On the other hand: with group fitness programs in the U.S. and franchised gyms outside the U.S., Les Mills has created ten different fitness programs, from BodyPump to RPM spin classes; and they’ve added the Grit series to capture the small-group personal training opportunity. They’ve got everything from aerobics to yoga to fitness dance and more covered.
And most importantly: Les Mills refreshes its programs every three months with updated music, choreography and ongoing instructor training.
You want a fitness franchise that’s continually rolling out new programming and refreshing or retiring existing classes and programs.
4. What’s their process for ensuring consistent quality?
Consistent quality builds brand equity. It’s what makes your yoga franchise’s name and brand count for something in the minds of consumers.
McDonald’s sets the benchmark for a consistent customer experience. It’s neither the best nor worst food. The prices aren’t the highest or the lowest. But you can nearly always count on a clean restaurant and food that’s exactly the same whether you’re buying it at the Dallas-Fort Worth airport or at a drive-through in San Jose, CA.
Consistent quality and a consistent experience is one of the biggest issues we see with fitness and yoga franchises. From facility cleanliness to billing policies to instructor quality and class content, individual franchisees within a single franchise frequently range from great to horrible. You never know what to expect when you see one of their locations, because the experience is entirely dependent on the individual franchisee. And that makes that name you franchised…worthless.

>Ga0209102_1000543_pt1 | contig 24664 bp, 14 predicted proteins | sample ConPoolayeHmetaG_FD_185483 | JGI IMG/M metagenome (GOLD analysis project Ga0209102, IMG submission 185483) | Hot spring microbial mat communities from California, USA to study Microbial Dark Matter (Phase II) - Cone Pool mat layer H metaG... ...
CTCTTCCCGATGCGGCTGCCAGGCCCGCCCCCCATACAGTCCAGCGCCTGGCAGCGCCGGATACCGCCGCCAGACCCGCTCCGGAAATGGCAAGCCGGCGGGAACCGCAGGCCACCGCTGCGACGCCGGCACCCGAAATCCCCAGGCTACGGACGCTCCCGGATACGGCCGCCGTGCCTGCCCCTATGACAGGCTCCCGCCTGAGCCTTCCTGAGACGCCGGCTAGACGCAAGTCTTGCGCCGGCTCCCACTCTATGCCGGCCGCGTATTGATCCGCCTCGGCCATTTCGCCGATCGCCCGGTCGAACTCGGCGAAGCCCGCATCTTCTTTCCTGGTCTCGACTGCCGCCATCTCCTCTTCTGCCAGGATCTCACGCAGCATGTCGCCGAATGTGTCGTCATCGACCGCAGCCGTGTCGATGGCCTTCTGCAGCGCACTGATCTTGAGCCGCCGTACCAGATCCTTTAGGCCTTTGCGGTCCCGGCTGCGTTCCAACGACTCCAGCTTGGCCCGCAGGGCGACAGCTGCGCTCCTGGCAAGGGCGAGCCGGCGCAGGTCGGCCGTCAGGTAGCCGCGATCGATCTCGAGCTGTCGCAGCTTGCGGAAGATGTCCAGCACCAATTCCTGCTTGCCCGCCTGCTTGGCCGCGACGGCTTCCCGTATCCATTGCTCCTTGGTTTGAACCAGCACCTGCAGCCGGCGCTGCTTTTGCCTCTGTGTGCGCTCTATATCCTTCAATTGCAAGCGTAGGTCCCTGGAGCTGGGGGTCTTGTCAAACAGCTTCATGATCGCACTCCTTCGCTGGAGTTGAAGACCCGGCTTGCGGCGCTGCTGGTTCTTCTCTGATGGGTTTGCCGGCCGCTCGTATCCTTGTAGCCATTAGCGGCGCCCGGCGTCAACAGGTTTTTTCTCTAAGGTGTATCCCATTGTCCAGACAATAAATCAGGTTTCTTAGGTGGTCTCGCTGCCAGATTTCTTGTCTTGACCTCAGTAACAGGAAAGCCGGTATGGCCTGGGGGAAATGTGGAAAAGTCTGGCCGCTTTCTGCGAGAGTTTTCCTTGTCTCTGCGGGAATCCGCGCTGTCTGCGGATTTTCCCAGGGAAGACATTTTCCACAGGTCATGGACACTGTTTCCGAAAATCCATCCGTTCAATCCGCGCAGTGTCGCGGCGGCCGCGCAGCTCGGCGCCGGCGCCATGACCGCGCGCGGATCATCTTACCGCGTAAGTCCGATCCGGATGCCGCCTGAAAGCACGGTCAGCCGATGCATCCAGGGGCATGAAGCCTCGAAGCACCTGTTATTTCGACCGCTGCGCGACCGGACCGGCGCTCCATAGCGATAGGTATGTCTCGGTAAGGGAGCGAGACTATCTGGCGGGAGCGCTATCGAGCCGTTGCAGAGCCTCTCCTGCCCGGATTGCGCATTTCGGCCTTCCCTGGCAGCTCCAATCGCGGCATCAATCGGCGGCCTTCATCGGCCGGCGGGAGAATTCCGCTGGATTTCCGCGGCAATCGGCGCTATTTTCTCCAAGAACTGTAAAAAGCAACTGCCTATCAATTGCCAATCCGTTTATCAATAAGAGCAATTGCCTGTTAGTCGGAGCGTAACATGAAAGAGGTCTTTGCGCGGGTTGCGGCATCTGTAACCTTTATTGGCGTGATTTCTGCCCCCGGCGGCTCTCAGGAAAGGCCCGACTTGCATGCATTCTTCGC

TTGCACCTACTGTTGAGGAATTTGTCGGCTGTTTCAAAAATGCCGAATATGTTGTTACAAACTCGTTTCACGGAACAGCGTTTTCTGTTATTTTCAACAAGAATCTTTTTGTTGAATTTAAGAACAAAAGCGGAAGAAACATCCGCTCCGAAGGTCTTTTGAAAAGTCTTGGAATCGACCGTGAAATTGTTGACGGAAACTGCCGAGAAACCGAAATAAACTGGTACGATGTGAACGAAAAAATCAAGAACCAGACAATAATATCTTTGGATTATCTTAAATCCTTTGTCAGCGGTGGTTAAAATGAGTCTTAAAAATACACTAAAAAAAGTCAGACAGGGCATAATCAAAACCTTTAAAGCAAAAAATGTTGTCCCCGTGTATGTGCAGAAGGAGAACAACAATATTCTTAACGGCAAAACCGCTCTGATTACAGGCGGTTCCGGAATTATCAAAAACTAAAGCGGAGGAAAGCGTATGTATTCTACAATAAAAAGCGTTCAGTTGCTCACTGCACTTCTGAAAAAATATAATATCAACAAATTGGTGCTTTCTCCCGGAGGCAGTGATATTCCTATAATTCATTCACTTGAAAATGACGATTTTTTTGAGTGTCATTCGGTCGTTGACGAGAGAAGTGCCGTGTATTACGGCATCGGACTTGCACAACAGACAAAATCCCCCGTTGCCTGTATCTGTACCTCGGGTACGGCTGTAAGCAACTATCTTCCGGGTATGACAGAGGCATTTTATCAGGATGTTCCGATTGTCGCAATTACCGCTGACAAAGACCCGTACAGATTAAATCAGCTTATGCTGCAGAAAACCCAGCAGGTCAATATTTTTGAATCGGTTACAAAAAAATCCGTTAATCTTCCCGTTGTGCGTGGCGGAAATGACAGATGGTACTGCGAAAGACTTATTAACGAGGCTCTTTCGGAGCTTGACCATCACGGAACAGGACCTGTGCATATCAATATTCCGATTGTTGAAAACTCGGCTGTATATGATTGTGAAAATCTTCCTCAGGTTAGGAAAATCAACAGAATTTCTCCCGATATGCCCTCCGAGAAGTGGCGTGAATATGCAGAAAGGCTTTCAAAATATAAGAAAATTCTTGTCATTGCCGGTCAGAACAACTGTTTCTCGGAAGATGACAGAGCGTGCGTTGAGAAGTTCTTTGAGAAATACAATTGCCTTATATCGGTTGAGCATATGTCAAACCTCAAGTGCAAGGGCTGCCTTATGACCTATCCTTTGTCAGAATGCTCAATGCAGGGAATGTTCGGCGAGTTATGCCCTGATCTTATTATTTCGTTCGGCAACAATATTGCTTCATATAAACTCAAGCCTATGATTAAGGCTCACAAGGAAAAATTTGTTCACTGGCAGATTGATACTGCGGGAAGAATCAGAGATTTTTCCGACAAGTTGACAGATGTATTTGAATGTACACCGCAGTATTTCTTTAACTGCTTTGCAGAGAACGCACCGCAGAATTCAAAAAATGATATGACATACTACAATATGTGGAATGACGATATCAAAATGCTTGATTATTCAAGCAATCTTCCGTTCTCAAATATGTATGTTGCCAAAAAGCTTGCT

In a healthy franchise system, the franchisor provides technology, systems, processes and procedures that help your operations run smoothly and consistently, every single day. But they also have processes for monitoring franchisee performance like required training, inspections and customer surveys. And they kick out franchisees who simply can’t meet the standard despite repeated attempts.
5. Is there an active franchisee organization?
It’s tough for an individual owner or area franchisee to effect much change in most franchise systems. Your power is greater in numbers.
One of the best ways to leverage that power is through an active and engaged franchisee association that’s working collaboratively with the franchisor to continually improve marketing, introduce new programs and retire old ones, and improve operational effectiveness and efficiency with better systems, whether that’s a mobile-friendly website design rolled out to all franchisees or an operational improvement like online employee timekeeping or nationally negotiated vendor discounts.
For each franchise system you consider, assess whether most franchises are owned by single-location franchisees, or whether the franchise system uses an area or territory model, where only multi-location franchises are sold–for example, the Northeast Texas area. The healthiest systems are usually the ones that use an area or territory model.